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The value of honesty: empirical estimates from the case of the missing children

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Abstract

How much are people willing to forego to be honest, to follow the rules? When people do break the rules, what can standard data sources tell us about their behavior? Standard economic models of crime typically assume that individuals are indifferent to dishonesty, so that they will cheat or lie as long as the expected pecuniary benefits exceed the expected costs of being caught and punished. We investigate this presumption by studying the response to a change in tax reporting rules that made it much more difficult for taxpayers to evade taxes by inappropriately claiming additional dependents. The policy reform induced a substantial reduction in the number of dependents claimed, which indicates that many filers had been cheating before the reform. Yet, the number of filers who availed themselves of this evasion opportunity is dwarfed by the number of filers who passed up substantial tax savings by not claiming extra dependents. By declining the opportunity to cheat, these taxpayers reveal information about their willingness to pay to be honest. In our analysis, we develop a novel method for inferring the characteristics of taxpayers in the absence of audit data. Our findings indicate both that this willingness to pay to be honest is large on average and that it varies significantly across the population of taxpayers. Copyright Springer Science+Business Media, LLC 2013

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  • Sara LaLumia & James Sallee, 2013. "The value of honesty: empirical estimates from the case of the missing children," International Tax and Public Finance, Springer;International Institute of Public Finance, vol. 20(2), pages 192-224, April.
  • Handle: RePEc:kap:itaxpf:v:20:y:2013:i:2:p:192-224
    DOI: 10.1007/s10797-012-9221-4
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    Cited by:

    1. Tazhitdinova, Alisa, 2018. "Reducing evasion through self-reporting: Evidence from charitable contributions," Journal of Public Economics, Elsevier, vol. 165(C), pages 31-47.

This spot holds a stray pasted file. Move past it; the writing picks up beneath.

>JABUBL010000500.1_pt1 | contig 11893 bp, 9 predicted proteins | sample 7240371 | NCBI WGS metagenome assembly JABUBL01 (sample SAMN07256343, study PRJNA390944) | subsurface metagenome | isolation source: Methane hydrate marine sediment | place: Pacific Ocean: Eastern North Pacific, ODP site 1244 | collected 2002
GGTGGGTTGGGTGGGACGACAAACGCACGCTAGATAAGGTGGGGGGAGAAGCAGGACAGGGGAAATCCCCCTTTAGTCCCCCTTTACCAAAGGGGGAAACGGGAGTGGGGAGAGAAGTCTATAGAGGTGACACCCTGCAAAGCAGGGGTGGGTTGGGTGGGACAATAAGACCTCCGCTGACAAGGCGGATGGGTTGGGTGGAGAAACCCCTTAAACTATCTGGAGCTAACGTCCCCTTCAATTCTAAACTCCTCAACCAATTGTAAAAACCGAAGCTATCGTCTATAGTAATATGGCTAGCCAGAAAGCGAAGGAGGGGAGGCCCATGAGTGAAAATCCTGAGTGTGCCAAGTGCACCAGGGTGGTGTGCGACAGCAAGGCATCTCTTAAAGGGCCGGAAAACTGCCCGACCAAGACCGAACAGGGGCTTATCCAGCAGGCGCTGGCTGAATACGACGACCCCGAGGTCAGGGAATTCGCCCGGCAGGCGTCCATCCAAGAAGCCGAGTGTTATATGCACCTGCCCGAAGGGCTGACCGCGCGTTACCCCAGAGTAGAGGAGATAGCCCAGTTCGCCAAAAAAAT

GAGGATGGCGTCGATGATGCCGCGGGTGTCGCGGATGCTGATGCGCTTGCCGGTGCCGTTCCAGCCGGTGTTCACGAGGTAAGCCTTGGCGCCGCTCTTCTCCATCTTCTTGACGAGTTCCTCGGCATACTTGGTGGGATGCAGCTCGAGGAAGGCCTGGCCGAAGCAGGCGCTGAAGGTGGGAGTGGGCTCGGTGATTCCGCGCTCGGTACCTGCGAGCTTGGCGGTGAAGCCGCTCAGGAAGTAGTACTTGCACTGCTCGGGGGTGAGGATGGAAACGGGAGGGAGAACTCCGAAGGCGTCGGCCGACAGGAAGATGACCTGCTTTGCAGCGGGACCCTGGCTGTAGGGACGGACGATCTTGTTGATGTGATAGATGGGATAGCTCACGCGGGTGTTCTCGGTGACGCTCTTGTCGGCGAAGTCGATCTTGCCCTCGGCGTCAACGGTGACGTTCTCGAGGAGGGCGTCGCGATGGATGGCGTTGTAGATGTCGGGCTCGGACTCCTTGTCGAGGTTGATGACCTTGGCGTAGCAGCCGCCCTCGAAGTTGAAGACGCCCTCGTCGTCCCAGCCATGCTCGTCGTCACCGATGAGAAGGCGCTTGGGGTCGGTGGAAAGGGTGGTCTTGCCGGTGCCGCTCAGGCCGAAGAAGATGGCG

2. Quamrul Ashraf & Oded Galor, 2008. "Human Genetic Diversity and Comparative Economic Development," 2008 Meeting Papers 617, Society for Economic Dynamics.
    3. Olivier Bargain, 2017. "Welfare analysis and redistributive policies," The Journal of Economic Inequality, Springer;Society for the Study of Economic Inequality, vol. 15(4), pages 393-419, December.
    4. Sara LaLumia & James M. Sallee & Nicholas Turner, 2015. "New Evidence on Taxes and the Timing of Birth," American Economic Journal: Economic Policy, American Economic Association, vol. 7(2), pages 258-293, May.
    5. Maggie R. Jones & Amy B. O’Hara, 2016. "Do Doubled-Up Families Minimize Household-Level Tax Burden?," National Tax Journal, National Tax Association;National Tax Journal, vol. 69(3), pages 613-640, September.
    6. Lopez-Luzuriaga, Andrea & Scartascini, Carlos, 2019. "Compliance spillovers across taxes: The role of penalties and detection," Journal of Economic Behavior & Organization, Elsevier, vol. 164(C), pages 518-534.
    7. Quamrul Ashraf & Oded Galor, 2013. "The 'Out of Africa' Hypothesis, Human Genetic Diversity, and Comparative Economic Development," American Economic Review, American Economic Association, vol. 103(1), pages 1-46, February.
    8. Maggie R. Jones, 2017. "Tax Preparers, Refund Anticipation Products, and EITC Noncompliance," CARRA Working Papers 2017-10, Center for Economic Studies, U.S. Census Bureau.
    9. Tazhitdinova, Alisa, 2015. "Reducing Evasion Through Self-Reporting: Theory and Evidence from Charitable Contributions," MPRA Paper 81612, University Library of Munich, Germany, revised 2017.
    10. Fack, Gabrielle & Landais, Camille, 2016. "The effect of tax enforcement on tax elasticities: Evidence from charitable contributions in France," Journal of Public Economics, Elsevier, vol. 133(C), pages 23-40.
    11. Sarah Clifford & Panos Mavrokonstantis, 2019. "Tax Enforcement Using A Hybrid Between Self- And Third-Party Reporting," Economics Series Working Papers 876, University of Oxford, Department of Economics.
    12. Sanjit Dhami & Narges Hajimoladarvish, 2020. "Mental Accounting, Loss Aversion, and Tax Evasion: Theory and Evidence," CESifo Working Paper Series 8606, CESifo.

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    More about this item

    Keywords

    Tax evasion; Compliance; Honesty; Dependent exemption; H26; H24;
    All these keywords.

    JEL classification:

    • H24 - Public Economics - - Taxation, Subsidies, and Revenue - - - Personal Income and Other Nonbusiness Taxes and Subsidies
    • H26 - Public Economics - - Taxation, Subsidies, and Revenue - - - Tax Evasion and Avoidance

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